McHenry officer took a different path into policing: He began his career as a social worker

Officer Klasek spent almost a decade in social work before becoming a cop

McHenry Police officer Robert Klasek outside the department on Tuesday, April 16, 2024.

When Robert “Bob” Klasek became a police officer, he wasn’t necessarily looking for a career in law enforcement – he already had a job.

With a degree from Northern Illinois University in sociology and a minor in Southeast Asian studies, Klasek used that training to work as a community case manager and then to write behavioral plans for clients and training staff members to use those plans. Later, he managed behavioral-based group homes, some of which were in McHenry. But with a family to provide for and the low pay associated with social work, he needed to do more.

“I love social work ... but I was passively looking” for a new career when a friend was hired on at the McHenry Police Department and talked it up to him. So at age 29 – on the older end for most entering the field – he was hired.

In the 14 years since then, Klasek has been in several speciality positions, including on the peer support team and as an evidence technician, a public affairs officer, a car seat technician and a field training officer, helping young officers learn their new roles.

We 100% need to be seen and develop relations.”

—  Bob Klasek, McHenry police officer

What he learned with that sociology degree, and what has translated to his career in policing, is how the people he comes in contact with “manifest mental health issues just living their lives,” Klasek said. As an officer, he also uses that background in a similar way – “helping people to go in the right direction.”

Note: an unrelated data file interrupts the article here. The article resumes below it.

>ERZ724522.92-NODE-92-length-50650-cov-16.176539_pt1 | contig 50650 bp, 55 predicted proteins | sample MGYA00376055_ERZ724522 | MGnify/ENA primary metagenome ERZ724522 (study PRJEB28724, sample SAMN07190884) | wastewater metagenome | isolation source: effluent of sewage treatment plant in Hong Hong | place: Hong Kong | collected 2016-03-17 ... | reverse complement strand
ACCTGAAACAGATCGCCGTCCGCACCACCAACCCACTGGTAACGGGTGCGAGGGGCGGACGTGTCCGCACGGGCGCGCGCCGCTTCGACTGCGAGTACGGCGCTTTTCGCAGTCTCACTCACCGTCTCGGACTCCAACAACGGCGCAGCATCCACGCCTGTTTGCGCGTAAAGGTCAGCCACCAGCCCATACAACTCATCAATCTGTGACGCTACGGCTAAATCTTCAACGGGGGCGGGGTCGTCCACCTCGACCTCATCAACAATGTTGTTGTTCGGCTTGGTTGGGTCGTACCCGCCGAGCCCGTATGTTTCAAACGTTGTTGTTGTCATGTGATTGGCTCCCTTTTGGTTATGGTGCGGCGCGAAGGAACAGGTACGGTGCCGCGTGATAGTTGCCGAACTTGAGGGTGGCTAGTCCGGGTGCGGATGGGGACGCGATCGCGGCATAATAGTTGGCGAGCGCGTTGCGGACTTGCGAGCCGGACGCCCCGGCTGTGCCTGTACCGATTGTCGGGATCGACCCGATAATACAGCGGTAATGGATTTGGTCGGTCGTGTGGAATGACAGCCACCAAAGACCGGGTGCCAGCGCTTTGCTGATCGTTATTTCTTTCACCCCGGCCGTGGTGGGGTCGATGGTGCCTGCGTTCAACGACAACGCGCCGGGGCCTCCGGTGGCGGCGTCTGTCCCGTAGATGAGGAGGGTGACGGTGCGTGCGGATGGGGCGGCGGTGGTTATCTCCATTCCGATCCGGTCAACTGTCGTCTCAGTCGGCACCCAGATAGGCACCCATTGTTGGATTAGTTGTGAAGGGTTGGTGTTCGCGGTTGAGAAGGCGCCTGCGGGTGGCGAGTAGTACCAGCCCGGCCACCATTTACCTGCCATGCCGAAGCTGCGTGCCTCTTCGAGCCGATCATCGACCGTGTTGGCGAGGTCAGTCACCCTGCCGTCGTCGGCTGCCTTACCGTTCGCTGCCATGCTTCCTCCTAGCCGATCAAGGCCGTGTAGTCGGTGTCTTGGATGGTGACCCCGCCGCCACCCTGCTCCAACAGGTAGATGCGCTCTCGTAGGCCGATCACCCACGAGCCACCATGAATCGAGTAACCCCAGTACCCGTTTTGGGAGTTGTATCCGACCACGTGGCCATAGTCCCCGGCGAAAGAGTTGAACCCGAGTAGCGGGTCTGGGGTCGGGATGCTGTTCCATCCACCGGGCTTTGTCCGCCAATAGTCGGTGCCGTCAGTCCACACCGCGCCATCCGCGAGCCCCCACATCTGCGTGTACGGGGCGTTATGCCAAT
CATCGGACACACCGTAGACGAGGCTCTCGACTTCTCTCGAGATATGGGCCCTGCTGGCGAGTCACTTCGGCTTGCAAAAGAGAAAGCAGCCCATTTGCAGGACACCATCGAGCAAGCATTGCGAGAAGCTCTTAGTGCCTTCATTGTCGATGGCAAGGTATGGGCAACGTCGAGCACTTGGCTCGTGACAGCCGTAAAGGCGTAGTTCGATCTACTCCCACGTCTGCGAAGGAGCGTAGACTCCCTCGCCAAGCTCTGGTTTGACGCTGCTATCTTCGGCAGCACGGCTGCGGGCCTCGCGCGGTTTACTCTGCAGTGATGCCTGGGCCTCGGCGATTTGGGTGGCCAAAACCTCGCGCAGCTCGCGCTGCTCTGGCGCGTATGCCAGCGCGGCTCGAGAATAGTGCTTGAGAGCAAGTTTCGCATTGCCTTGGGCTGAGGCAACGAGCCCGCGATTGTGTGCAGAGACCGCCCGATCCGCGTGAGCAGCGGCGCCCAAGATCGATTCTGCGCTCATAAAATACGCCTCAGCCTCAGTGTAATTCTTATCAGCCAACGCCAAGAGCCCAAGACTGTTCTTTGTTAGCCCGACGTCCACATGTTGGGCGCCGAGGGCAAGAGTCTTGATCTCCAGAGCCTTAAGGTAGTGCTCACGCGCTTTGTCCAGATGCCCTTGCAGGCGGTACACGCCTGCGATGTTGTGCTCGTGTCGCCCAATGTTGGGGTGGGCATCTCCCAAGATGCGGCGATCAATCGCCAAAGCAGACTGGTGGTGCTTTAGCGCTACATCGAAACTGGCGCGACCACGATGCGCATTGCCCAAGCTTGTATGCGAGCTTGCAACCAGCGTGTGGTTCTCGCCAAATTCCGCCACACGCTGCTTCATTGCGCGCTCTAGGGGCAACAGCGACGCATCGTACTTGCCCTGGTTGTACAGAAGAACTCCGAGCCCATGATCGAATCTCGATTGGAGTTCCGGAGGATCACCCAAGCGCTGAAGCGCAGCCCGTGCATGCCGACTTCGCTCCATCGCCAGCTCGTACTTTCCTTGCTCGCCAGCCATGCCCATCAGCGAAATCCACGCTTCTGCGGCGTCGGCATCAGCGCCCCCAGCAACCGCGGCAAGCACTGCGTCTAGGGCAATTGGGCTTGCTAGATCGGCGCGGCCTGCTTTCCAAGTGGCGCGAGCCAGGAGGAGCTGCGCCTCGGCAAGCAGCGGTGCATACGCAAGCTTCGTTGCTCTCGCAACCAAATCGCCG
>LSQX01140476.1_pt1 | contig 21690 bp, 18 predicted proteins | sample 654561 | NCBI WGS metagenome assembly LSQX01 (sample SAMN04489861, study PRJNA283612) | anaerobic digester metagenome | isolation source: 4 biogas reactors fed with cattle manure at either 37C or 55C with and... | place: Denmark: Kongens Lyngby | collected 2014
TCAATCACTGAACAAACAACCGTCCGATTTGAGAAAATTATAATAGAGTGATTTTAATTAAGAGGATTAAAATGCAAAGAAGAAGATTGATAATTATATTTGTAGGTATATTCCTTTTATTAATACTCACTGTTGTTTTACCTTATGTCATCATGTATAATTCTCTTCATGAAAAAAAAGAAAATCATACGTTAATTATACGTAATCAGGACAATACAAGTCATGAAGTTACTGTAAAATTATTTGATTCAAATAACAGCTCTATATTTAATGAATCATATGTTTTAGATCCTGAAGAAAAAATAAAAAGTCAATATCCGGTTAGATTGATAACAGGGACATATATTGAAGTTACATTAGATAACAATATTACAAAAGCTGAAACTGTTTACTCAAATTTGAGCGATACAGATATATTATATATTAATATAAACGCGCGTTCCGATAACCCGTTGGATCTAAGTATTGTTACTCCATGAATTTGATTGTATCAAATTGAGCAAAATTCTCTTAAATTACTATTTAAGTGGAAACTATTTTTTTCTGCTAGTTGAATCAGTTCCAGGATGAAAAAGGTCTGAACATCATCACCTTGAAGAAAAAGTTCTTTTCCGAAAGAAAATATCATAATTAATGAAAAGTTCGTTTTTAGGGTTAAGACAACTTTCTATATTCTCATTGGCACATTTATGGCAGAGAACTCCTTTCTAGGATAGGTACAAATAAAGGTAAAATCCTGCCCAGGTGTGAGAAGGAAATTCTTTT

Responding to criminal offenses is only one aspect of modern policing, Klasek said. On a lot of calls, “it is mental health, and health and safety issues, that they need help with.”

He’s taken that mindset into his work as a field training officer – sometimes un-training officersfrom what movies and TV told them the job was.

“When [subjects] are acting strange, take a step back. Ask what is their history, what are they saying, what is the issue and how can I help?” Klasek said.

He often talks to new officers about the five types of mental and physical health as he was taught in his college courses – physical, emotional, intellectual, social and spiritual.

“Those are all different types of health and wellness and in every one of those categories, has strengths and weaknesses,” Klasek said. “See where they need help and how you can help them.”

McHenry might not be the largest police department around, but Klasek said that because he grew up in town, “I know the town like the back of my hand. Everywhere I go I have some experience or memory. I still see people I know all of the time ... or who I went to school with.”

But even with that familiarity, the fact that every day as an officer is different, and that at the end of the day he might be helping someone, is part of what he loves about the job.

“I love not knowing what is going to happen every day. It is just cool to experience different things,” he said. “We 100% need to be seen and develop relations. If people only have negative interactions with police – no one wants that.”

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